Sunday, December 11, 2011

Bruins and Nationality

During the finals last season, the Vancouver Canucks became “Canada’s team”. A Canadian-based team hasn’t won the Stanley Cup since Montreal inb 1993, and recent finals appearances from Calgary, Ottawa, and Edmonton were ultimately nowhere near as hyped up as this finals series was. Canada was excited to have a Canadian-based team bring the Cup home and the Canucks were the favorite, which facilitated more nationality-based excitement. The ironic part of having the entire country of Canada routing for the Canucks, “Canada’s team”, against the Boston Bruins (who, by default, were “America’s team”) was the fact that the Bruins had and still have more Canadians on their roster than just about any other team in the NHL. During the finals, every single Bruins player was Canadian except for American goalie Tim Thomas, German defenseman Dennis Seidenberg, Slovak defenseman and team captain Zdeno Chara, rental player and Czech defenseman Tomas Kaberle, and Czech forward David Krejci.

Vancouver, meanwhile, was largely represented by non-Canadian players as well, including their captain and his twin, the Swedish Sedins, German defenseman Christian Ehrhoff, Sami Salo of Finland, and Americans Keith Ballard, Cory Schneider, and Ryan Kesler, to name a few. Both Boston and Vancouver were captained by European players, but the Bruins impact players represented the majority of Canada – literally. The Bruins roster in the finals included Canadians from almost every province: Milan Lucic and Mark Recchi of British Columbia, Ference and Boychuk of Alberta, Shane Hnidy of Saskatchewan, Michael Ryder of Newfoundland, Adam McQuaid of Prince Edward Island, Brad Marchand of Nova Scotia, Patrice Bergeron of Quebec, and a handful of players from Ontario (Recchi, Horton, Seguin, Peverley, Kelly, Campbell, Thornton, and Paille). Furthermore, Patrice Bergeron was a fellow Gold-medal winner in the Vancouver 2010 Olympics along with Roberto Luongo. Bruins coach Julien and President Neely are also Canadians.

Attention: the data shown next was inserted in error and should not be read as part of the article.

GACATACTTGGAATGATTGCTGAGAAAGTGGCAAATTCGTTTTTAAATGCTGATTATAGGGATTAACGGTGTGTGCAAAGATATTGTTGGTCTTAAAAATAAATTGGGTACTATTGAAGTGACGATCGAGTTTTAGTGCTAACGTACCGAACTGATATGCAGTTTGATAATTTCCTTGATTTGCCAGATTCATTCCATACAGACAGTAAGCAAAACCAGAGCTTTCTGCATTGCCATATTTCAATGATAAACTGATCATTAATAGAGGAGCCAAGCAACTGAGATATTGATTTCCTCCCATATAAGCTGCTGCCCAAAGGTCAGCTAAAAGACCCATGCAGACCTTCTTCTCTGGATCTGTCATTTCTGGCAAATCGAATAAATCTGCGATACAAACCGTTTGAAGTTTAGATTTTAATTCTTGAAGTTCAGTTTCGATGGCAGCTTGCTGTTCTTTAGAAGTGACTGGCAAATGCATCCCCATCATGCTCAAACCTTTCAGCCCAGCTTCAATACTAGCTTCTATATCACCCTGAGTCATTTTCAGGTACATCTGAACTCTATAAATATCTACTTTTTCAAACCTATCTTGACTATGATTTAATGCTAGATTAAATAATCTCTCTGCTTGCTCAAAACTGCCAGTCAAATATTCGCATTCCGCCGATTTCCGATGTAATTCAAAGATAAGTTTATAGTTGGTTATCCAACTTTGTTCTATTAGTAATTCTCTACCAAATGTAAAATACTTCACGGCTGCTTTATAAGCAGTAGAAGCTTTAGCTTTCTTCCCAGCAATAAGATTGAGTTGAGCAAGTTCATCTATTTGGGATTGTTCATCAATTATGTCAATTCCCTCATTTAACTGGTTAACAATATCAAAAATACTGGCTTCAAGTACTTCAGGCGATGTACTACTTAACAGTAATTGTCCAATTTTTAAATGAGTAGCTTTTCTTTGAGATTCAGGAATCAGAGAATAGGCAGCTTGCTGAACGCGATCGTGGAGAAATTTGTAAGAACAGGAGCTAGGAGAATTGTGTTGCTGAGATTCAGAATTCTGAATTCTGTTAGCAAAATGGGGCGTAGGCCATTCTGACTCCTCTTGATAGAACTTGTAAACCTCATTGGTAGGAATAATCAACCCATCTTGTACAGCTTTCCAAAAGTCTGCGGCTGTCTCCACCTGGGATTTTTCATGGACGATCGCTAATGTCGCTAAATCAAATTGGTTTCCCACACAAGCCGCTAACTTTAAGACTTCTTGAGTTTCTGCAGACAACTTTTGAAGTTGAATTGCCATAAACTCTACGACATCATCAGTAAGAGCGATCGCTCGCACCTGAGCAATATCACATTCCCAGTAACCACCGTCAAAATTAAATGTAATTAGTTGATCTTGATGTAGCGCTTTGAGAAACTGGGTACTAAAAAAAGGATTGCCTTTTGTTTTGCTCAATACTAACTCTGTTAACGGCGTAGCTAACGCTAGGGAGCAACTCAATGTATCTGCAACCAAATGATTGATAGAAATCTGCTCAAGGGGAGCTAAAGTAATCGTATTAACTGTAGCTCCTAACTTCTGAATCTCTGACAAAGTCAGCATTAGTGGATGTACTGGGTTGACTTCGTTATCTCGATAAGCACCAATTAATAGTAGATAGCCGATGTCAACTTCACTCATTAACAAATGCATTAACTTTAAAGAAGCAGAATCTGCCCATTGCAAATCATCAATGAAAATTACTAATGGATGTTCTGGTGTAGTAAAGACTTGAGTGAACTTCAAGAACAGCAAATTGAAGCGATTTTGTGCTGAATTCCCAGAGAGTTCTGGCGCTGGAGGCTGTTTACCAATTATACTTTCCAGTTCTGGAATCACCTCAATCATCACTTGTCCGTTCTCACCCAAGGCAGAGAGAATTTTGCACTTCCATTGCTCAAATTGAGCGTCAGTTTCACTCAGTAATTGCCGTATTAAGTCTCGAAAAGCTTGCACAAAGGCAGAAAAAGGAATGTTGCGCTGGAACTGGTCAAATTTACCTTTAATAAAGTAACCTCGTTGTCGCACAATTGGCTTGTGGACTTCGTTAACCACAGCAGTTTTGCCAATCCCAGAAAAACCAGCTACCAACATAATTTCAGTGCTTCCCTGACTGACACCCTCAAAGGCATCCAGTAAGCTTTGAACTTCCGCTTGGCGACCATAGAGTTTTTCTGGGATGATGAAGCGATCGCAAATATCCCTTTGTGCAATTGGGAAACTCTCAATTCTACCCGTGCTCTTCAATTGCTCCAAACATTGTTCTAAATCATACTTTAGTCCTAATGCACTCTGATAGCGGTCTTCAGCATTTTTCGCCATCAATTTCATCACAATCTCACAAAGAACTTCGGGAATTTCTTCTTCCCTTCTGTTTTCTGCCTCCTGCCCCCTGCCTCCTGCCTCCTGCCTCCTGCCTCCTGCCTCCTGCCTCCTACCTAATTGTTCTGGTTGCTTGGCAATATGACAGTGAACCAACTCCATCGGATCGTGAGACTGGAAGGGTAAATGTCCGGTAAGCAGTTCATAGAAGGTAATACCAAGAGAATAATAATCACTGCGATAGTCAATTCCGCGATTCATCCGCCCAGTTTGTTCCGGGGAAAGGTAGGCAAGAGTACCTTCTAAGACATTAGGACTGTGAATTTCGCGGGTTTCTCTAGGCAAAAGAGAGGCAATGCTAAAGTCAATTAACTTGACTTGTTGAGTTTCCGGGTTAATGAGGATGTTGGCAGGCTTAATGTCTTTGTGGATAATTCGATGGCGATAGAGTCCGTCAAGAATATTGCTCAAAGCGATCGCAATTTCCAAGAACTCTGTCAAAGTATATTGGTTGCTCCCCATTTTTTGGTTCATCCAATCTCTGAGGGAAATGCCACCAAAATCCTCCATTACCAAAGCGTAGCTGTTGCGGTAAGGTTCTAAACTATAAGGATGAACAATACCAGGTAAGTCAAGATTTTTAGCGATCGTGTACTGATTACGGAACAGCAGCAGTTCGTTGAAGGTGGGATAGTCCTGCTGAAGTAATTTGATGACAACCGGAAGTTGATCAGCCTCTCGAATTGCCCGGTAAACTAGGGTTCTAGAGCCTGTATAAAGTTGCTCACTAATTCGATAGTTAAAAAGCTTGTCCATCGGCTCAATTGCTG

No matter how you look at it, the idea of an NHL team belonging to a specific national identity is irrational.

The Bruins of the current 2011-2012 season are a similar mosaic of Canadian players with a few other nationalities thrown in. About 68% of the team is Canadian, 14% American, and 1% each German, Czech, Slovak, and Finnish. Of the Canadian players, 53% are from Ontario, 13% from Quebec and Alberta each, and about 6% each from British Columbia, Nova Scotia, and Prince Edward Island.

The positions played by each player is interesting to note. Only Bruins forwards are from Ontario – the goaltenders are either American or Finnish, and the defensemen are either American, German, Slovak, or Canadians from Alberta or Prince Edward Island. Krejci also remains the lone non-Canadian, European forward.

Since the departure of PJ Axelsson a few seasons ago, the Bruins have yet to put another Swedish player on the roster. The absence of Swedes and Russians and the sparsity of Europeans in general is a unique statistical anomaly for the Bruins. It could perhaps be explained by the fact that the Bruins style of play is physical and rough, which is typically a style of play more exclusive to North American-bred players. The disparity of nationalities on the Bruins roster is definitely worth noting, but doesn’t appear to be negative or overly positive. It just is.

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